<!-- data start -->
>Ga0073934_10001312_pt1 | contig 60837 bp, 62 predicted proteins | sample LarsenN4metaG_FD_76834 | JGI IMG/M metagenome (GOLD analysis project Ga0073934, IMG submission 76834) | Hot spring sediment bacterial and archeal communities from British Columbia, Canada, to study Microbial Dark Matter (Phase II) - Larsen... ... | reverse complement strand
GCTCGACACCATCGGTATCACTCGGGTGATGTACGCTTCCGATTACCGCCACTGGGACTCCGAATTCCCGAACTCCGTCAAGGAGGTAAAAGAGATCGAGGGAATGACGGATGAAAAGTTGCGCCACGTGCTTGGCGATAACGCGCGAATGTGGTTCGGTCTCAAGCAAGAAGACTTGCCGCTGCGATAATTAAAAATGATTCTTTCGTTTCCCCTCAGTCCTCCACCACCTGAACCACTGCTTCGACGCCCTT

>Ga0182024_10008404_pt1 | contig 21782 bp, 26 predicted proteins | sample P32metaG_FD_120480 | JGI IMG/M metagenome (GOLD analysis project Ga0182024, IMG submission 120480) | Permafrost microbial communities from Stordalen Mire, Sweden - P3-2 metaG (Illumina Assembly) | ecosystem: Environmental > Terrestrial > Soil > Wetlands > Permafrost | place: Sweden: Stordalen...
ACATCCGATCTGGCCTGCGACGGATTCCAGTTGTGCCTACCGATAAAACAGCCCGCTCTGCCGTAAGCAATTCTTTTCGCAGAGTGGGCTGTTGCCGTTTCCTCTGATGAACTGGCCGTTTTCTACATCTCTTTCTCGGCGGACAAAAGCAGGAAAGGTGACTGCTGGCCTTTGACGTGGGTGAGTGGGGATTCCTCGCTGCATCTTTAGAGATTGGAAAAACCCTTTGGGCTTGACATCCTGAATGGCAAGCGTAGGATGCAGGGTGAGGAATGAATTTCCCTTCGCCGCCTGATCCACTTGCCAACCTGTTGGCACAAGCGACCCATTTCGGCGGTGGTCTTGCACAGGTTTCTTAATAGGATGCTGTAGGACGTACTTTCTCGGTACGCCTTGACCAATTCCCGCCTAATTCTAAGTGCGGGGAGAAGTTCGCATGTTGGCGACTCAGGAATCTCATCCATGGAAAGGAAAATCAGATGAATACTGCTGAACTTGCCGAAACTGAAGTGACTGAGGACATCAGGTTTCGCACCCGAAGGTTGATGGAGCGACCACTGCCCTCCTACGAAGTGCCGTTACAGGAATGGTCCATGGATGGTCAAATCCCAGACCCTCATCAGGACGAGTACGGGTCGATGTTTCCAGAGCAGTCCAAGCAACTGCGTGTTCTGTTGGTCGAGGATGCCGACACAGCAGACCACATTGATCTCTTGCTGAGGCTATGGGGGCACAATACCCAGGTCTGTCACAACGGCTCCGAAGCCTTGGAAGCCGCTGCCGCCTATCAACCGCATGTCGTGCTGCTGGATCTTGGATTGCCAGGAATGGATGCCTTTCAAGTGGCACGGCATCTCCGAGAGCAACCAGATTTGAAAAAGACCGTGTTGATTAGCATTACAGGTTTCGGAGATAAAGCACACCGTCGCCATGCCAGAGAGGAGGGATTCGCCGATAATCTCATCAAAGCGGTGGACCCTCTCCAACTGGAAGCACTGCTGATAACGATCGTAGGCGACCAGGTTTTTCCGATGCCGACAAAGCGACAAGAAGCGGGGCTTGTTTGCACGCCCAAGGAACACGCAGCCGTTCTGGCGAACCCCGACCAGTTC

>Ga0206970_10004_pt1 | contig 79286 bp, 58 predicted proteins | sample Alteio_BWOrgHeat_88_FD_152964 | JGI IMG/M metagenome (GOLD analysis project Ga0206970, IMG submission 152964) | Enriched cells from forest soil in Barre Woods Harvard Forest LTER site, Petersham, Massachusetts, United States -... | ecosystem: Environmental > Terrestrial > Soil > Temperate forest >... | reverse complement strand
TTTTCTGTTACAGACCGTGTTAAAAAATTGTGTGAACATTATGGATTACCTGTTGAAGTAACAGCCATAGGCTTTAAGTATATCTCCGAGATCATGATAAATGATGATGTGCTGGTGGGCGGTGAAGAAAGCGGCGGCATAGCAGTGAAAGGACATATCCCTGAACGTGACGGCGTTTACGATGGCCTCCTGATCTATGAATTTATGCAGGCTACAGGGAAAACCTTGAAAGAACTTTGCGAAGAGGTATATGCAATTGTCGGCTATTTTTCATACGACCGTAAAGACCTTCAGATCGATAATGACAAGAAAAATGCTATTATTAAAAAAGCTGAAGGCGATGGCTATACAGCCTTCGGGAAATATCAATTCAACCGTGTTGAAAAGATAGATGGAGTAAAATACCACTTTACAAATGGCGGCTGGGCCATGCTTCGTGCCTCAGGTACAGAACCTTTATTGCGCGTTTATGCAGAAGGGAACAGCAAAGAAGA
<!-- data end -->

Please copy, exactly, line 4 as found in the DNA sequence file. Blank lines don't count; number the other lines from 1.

ACATCCGATCTGGCCTGCGACGGATTCCAGTTGTGCCTACCGATAAAACAGCCCGCTCTGCCGTAAGCAATTCTTTTCGCAGAGTGGGCTGTTGCCGTTTCCTCTGATGAACTGGCCGTTTTCTACATCTCTTTCTCGGCGGACAAAAGCAGGAAAGGTGACTGCTGGCCTTTGACGTGGGTGAGTGGGGATTCCTCGCTGCATCTTTAGAGATTGGAAAAACCCTTTGGGCTTGACATCCTGAATGGCAAGCGTAGGATGCAGGGTGAGGAATGAATTTCCCTTCGCCGCCTGATCCACTTGCCAACCTGTTGGCACAAGCGACCCATTTCGGCGGTGGTCTTGCACAGGTTTCTTAATAGGATGCTGTAGGACGTACTTTCTCGGTACGCCTTGACCAATTCCCGCCTAATTCTAAGTGCGGGGAGAAGTTCGCATGTTGGCGACTCAGGAATCTCATCCATGGAAAGGAAAATCAGATGAATACTGCTGAACTTGCCGAAACTGAAGTGACTGAGGACATCAGGTTTCGCACCCGAAGGTTGATGGAGCGACCACTGCCCTCCTACGAAGTGCCGTTACAGGAATGGTCCATGGATGGTCAAATCCCAGACCCTCATCAGGACGAGTACGGGTCGATGTTTCCAGAGCAGTCCAAGCAACTGCGTGTTCTGTTGGTCGAGGATGCCGACACAGCAGACCACATTGATCTCTTGCTGAGGCTATGGGGGCACAATACCCAGGTCTGTCACAACGGCTCCGAAGCCTTGGAAGCCGCTGCCGCCTATCAACCGCATGTCGTGCTGCTGGATCTTGGATTGCCAGGAATGGATGCCTTTCAAGTGGCACGGCATCTCCGAGAGCAACCAGATTTGAAAAAGACCGTGTTGATTAGCATTACAGGTTTCGGAGATAAAGCACACCGTCGCCATGCCAGAGAGGAGGGATTCGCCGATAATCTCATCAAAGCGGTGGACCCTCTCCAACTGGAAGCACTGCTGATAACGATCGTAGGCGACCAGGTTTTTCCGATGCCGACAAAGCGACAAGAAGCGGGGCTTGTTTGCACGCCCAAGGAACACGCAGCCGTTCTGGCGAACCCCGACCAGTTC